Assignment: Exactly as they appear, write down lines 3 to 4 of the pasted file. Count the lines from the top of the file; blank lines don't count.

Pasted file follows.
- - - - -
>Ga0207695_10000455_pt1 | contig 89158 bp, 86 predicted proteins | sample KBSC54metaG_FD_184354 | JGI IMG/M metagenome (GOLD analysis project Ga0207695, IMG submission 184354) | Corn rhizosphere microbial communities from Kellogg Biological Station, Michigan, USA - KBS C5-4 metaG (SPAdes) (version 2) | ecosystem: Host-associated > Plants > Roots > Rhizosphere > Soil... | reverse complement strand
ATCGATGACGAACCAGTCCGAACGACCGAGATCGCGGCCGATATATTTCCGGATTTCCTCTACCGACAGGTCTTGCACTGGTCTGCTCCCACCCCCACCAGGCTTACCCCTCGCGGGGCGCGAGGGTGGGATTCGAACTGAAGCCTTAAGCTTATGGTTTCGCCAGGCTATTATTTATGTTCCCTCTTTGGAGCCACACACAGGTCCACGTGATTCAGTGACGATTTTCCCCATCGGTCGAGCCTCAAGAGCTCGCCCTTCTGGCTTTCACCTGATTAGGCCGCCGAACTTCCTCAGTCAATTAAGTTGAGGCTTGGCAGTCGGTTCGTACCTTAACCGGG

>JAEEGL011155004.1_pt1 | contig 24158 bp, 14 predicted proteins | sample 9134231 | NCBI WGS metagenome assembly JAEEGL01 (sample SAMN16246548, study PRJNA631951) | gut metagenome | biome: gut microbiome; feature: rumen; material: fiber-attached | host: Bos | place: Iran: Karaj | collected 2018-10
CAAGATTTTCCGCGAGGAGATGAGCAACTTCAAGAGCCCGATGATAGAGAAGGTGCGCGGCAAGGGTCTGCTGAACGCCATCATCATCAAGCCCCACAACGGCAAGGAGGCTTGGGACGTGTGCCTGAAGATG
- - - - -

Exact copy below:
>JAEEGL011155004.1_pt1 | contig 24158 bp, 14 predicted proteins | sample 9134231 | NCBI WGS metagenome assembly JAEEGL01 (sample SAMN16246548, study PRJNA631951) | gut metagenome | biome: gut microbiome; feature: rumen; material: fiber-attached | host: Bos | place: Iran: Karaj | collected 2018-10
CAAGATTTTCCGCGAGGAGATGAGCAACTTCAAGAGCCCGATGATAGAGAAGGTGCGCGGCAAGGGTCTGCTGAACGCCATCATCATCAAGCCCCACAACGGCAAGGAGGCTTGGGACGTGTGCCTGAAGATG